Harvey Jones speaks to two investment analysts holding opposite opinions on the stock market.
I've just had a couple of bracing interviews with two investment analysts, and found myself on the receiving end of two sharply differing views on the stock market.
The first, Jeremy Batstone-Carr at Charles Stanley Stockbrokers, was a great growling bear. The second, Clem Chambers, founder of website Advfn.com and author of 101 Ways to Pick Stock Market Winners, was a raw rampaging bull.
After 15 minutes talking to Batstone-Carr, I was ready to place an order for my own personal missile defence system, to protect myself against the mayhem to come.
But after 10 minutes with Chambers, I was ready to sell the shirt off my back to buy stocks and shares.
It was only when I read my notes afterwards, that I realised they had one thing in common. Bull or bear, they agreed on one thing: shares will see you through.
This bear bites
Let's tackle the bear first. As Batstone-Carr says, there is massive uncertainty out there. "We have the stand-off between China and Japan. A slowdown in the Chinese economy. That US fiscal cliff. A potential showdown in Iran. And little evidence that EU leaders can solve the eurozone crisis, or indeed that there is an easy solution."
Then there is all that sovereign debt. "Central bankers are desperately trying to create inflation to erode those debts, but are being swept away by the tide of events."
None of these problems have been solved. Like that debt mountain, they just loom closer. "All this is hitting company profit forecasts, damaging global trade, and could end in protectionism, trade wars, import tariffs and all that malarky," he says.
1, 2, 3 Q4....
Batstone-Carr says we shouldn't be fooled by the recent market bull run; that was down to markets anticipating further monetary easing from the Federal Reserve and European Central Bank. Since QE3 was announced, share prices have retreated. "We've had QE3, now watch out for Q4. The next three months could be hard."
Despite his pessimism, investors should hang onto their shares, for one simple reason: "Frankly, you can't get this level of income anywhere else now."
Nervous investors might want to take out a put option as protection against a market sell-off, but even this grizzly growler doesn't recommend selling.
True, he isn't exactly telling investors to fill their boots, simply to hold onto what you've got. In his bearish investment wilderness, dividend-paying stocks are as good as it gets.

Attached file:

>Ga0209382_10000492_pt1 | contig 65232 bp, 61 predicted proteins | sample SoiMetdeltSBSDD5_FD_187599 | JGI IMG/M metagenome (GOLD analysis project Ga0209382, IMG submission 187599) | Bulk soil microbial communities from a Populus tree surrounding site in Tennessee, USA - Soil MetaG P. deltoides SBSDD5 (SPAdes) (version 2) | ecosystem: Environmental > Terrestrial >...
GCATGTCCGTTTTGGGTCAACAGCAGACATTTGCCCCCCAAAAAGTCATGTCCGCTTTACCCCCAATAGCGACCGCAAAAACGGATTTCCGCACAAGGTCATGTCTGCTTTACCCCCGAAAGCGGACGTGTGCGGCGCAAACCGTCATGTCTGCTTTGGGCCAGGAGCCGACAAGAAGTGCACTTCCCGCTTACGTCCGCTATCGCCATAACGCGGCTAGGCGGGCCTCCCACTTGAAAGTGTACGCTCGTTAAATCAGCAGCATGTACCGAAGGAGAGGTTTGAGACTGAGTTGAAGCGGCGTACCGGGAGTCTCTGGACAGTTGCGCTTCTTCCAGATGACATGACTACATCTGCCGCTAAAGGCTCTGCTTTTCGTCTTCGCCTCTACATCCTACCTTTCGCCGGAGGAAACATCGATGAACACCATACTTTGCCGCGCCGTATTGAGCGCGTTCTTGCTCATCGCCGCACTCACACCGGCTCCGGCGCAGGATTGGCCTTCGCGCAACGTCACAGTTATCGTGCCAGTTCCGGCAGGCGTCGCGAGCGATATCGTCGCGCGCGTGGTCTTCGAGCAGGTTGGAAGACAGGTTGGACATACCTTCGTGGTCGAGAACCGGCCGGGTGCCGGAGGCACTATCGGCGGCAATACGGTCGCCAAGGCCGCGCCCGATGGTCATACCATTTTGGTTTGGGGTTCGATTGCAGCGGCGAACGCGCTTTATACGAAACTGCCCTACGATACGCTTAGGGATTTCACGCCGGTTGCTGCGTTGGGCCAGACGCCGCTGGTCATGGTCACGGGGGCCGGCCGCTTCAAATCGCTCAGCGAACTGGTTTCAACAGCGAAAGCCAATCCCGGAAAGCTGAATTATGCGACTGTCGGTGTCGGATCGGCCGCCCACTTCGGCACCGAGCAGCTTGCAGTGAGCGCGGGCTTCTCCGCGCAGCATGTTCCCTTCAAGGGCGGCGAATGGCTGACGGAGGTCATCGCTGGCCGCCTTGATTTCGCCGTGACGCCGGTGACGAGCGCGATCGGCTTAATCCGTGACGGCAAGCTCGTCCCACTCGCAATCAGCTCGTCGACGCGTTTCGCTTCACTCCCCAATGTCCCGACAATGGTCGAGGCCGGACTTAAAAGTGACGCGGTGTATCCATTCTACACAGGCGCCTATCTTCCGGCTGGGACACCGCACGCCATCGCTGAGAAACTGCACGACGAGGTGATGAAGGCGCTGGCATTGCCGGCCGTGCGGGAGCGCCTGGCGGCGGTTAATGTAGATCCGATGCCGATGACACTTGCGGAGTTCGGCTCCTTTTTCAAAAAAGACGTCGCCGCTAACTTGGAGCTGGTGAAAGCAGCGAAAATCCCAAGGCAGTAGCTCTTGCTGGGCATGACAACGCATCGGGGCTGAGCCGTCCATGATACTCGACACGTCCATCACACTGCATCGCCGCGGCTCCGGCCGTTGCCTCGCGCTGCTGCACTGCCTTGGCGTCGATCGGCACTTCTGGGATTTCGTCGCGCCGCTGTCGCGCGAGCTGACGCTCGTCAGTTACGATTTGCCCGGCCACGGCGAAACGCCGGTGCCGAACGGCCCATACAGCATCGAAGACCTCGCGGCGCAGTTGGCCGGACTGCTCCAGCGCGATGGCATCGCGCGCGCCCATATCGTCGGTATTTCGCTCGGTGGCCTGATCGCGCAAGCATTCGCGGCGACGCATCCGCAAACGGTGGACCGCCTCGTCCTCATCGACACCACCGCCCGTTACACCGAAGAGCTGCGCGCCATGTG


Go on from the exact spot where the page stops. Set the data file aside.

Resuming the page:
This bull runs
Before we get too gloomy, let's hear from Clem Chambers. "All the bad news, everything we know about, from the US fiscal cliff to Israel v Iran, is already priced into markets. Of course, there may always be 'unknown unknowns', but nobody can invest with those in mind, because we know nothing about them."
He is so bullish, even war doesn't worry him. "Just look at how the FTSE or Dow Jones performed in WW2. You wouldn't have known there was a war on."
In a world of worry, he is clear on the biggest threat in facing investors: inflation. "Western governments are frantically monetising their debt. Eventually, we will get massive inflation. That's the only way the West will get its debts down to manageable levels. Central bankers have been rampantly printing money. They claim it is sterilised, but is it really?"
Soft money, hard assets
When inflation comes, you don't want to be holding cash. "People always describe inflation as rising prices. Actually, it's not prices going up, but the value of your money going down. You don't want to be in cash in the medium term, because it will be obliterated. You need to be in hard assets. That might be shares. It might be property. In a volatile market, you need to take on risk, otherwise you will be left behind."
This doesn't mean rising share prices are a one-way bet. They never are. "Share prices might fall. If they do, great, I'll buy more."
Bull or bear? Who cares!
They're both plain-speaking chaps, as you can see, and see the world very differently right now. Yet they agree on one thing: the power of the dividend.
You may be a bear, you may be a bull. You may be a bullish bear, or a bearish bull. But there will always be a compelling case for shares when you can buy solid defensive blue-chip stocks such as SSE (LSE: SSE) at a yield of 5.75%, National Grid (LSE: NG) at 5.68%, Vodafone (LSE: VOD) at 5.4%, GlaxoSmithKline (LSE: GSK) at 4.9%, Royal Dutch Shell (LSE: RDSB) at 4.8% and Imperial Tobacco (LSE: IMT) at 4.3%.
It is also worth pointing out that clever stock picking can still win the day, even in times of trouble. Here are 10 super shares that have soared in the crisis.
If bad news does strike, there's only one way to respond. Buy more shares. They'll be cheaper.
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Further investment opportunities:
> Harvey holds GlaxoSmithKline, Royal Dutch Shell and Vodafone. He doesn't hold any other investments mentioned in this article.